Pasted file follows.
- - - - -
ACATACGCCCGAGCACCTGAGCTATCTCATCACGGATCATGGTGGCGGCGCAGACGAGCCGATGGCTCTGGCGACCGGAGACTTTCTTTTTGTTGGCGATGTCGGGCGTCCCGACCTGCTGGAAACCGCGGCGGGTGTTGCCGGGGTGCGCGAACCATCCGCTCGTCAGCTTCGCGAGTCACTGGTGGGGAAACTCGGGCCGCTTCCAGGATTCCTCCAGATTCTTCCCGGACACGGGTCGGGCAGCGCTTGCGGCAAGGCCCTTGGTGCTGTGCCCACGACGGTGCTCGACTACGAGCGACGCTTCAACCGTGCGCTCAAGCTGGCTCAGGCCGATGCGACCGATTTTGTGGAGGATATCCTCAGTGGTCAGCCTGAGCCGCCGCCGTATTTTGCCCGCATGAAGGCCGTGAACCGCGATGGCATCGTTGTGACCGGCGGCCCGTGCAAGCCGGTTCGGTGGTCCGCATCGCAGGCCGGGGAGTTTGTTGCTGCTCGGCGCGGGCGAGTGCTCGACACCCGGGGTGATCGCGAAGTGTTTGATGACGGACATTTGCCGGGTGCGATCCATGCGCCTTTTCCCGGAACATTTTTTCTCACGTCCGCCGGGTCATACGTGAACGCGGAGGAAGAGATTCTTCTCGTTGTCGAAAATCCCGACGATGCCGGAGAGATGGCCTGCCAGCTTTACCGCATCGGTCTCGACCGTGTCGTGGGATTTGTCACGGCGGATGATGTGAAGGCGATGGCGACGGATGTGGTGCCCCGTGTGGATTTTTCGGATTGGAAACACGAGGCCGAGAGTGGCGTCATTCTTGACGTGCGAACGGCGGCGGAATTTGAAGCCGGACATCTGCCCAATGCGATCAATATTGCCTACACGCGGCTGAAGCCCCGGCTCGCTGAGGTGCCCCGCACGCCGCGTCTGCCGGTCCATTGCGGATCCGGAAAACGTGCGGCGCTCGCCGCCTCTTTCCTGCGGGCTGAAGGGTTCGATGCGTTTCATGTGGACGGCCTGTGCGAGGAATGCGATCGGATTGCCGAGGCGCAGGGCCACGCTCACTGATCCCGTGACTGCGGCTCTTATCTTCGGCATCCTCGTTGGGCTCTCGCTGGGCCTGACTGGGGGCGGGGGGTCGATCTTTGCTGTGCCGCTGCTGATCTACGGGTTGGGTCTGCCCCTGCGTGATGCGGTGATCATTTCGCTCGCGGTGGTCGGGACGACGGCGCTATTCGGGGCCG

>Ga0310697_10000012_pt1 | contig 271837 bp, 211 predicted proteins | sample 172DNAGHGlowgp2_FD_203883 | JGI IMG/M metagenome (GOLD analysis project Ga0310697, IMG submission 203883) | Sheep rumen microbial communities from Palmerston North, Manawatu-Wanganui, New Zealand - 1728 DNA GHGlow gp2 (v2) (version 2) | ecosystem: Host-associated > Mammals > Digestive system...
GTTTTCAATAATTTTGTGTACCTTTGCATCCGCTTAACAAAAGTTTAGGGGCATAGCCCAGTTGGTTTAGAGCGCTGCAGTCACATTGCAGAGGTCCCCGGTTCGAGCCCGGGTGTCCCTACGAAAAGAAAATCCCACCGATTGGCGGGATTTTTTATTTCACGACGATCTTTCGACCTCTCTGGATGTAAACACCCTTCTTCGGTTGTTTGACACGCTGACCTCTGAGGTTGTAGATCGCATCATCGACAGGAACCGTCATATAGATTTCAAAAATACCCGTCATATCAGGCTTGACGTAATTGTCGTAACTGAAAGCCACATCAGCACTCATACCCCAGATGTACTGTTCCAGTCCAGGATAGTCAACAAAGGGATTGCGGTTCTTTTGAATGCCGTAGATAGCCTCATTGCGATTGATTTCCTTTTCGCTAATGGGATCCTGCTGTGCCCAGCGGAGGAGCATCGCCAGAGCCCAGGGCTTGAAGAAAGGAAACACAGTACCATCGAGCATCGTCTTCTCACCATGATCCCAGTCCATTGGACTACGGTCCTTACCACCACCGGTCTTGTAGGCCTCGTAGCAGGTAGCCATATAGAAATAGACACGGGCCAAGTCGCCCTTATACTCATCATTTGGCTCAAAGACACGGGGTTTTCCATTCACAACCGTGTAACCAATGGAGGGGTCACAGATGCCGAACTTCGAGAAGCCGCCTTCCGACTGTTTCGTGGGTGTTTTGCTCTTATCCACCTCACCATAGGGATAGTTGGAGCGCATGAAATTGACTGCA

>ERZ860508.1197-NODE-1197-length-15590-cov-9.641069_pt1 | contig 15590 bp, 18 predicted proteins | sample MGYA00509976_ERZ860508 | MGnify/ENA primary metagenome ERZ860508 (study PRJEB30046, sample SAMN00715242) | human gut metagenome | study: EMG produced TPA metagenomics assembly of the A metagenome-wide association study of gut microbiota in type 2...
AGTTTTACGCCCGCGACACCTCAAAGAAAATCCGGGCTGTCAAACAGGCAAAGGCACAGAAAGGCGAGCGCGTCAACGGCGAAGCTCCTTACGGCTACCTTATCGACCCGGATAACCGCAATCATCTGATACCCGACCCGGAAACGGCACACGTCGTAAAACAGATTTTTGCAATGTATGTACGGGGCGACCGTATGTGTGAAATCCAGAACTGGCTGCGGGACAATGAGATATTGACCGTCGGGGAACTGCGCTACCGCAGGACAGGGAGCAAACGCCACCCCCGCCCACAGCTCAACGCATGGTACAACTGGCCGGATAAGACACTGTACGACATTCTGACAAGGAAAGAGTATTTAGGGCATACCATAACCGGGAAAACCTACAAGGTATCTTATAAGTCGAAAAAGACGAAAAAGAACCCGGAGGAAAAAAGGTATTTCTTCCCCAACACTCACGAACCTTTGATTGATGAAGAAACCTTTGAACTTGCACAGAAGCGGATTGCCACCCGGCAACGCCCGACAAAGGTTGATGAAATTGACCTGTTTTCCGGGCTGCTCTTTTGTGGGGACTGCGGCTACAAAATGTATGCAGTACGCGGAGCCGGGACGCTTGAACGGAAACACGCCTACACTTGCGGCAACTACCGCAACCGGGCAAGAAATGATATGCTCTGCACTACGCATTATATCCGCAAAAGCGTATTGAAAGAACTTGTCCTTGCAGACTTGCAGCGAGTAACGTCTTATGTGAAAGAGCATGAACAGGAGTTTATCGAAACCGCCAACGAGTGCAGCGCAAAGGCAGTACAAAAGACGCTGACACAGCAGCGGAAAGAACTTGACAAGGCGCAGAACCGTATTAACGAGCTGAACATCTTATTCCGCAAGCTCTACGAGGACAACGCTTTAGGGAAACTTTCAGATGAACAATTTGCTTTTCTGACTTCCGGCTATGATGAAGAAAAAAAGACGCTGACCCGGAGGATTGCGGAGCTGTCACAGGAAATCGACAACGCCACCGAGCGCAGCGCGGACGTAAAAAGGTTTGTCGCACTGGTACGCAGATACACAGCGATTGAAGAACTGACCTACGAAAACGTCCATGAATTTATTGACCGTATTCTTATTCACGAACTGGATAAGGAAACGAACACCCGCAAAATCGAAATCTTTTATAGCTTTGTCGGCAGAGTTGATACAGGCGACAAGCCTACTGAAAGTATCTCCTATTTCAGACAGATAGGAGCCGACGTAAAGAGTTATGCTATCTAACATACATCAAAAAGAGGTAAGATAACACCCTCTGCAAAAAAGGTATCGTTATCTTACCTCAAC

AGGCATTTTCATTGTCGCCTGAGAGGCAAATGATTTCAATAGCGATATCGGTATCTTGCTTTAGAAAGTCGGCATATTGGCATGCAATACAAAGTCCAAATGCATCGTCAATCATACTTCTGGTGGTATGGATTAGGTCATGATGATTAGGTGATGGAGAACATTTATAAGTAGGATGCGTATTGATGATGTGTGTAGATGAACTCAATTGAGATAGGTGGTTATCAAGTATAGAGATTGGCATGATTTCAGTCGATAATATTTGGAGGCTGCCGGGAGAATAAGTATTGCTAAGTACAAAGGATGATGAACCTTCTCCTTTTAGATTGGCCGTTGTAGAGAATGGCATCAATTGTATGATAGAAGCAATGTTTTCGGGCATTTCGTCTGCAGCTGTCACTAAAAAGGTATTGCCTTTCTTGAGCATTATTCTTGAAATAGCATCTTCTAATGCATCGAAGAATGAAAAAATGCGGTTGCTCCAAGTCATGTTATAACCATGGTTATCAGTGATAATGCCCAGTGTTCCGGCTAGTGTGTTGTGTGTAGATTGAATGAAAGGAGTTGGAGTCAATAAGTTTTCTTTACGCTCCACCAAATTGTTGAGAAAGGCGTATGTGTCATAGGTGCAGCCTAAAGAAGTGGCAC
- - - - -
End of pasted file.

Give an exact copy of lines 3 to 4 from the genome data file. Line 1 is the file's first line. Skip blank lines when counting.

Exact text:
GTTTTCAATAATTTTGTGTACCTTTGCATCCGCTTAACAAAAGTTTAGGGGCATAGCCCAGTTGGTTTAGAGCGCTGCAGTCACATTGCAGAGGTCCCCGGTTCGAGCCCGGGTGTCCCTACGAAAAGAAAATCCCACCGATTGGCGGGATTTTTTATTTCACGACGATCTTTCGACCTCTCTGGATGTAAACACCCTTCTTCGGTTGTTTGACACGCTGACCTCTGAGGTTGTAGATCGCATCATCGACAGGAACCGTCATATAGATTTCAAAAATACCCGTCATATCAGGCTTGACGTAATTGTCGTAACTGAAAGCCACATCAGCACTCATACCCCAGATGTACTGTTCCAGTCCAGGATAGTCAACAAAGGGATTGCGGTTCTTTTGAATGCCGTAGATAGCCTCATTGCGATTGATTTCCTTTTCGCTAATGGGATCCTGCTGTGCCCAGCGGAGGAGCATCGCCAGAGCCCAGGGCTTGAAGAAAGGAAACACAGTACCATCGAGCATCGTCTTCTCACCATGATCCCAGTCCATTGGACTACGGTCCTTACCACCACCGGTCTTGTAGGCCTCGTAGCAGGTAGCCATATAGAAATAGACACGGGCCAAGTCGCCCTTATACTCATCATTTGGCTCAAAGACACGGGGTTTTCCATTCACAACCGTGTAACCAATGGAGGGGTCACAGATGCCGAACTTCGAGAAGCCGCCTTCCGACTGTTTCGTGGGTGTTTTGCTCTTATCCACCTCACCATAGGGATAGTTGGAGCGCATGAAATTGACTGCA

>ERZ860508.1197-NODE-1197-length-15590-cov-9.641069_pt1 | contig 15590 bp, 18 predicted proteins | sample MGYA00509976_ERZ860508 | MGnify/ENA primary metagenome ERZ860508 (study PRJEB30046, sample SAMN00715242) | human gut metagenome | study: EMG produced TPA metagenomics assembly of the A metagenome-wide association study of gut microbiota in type 2...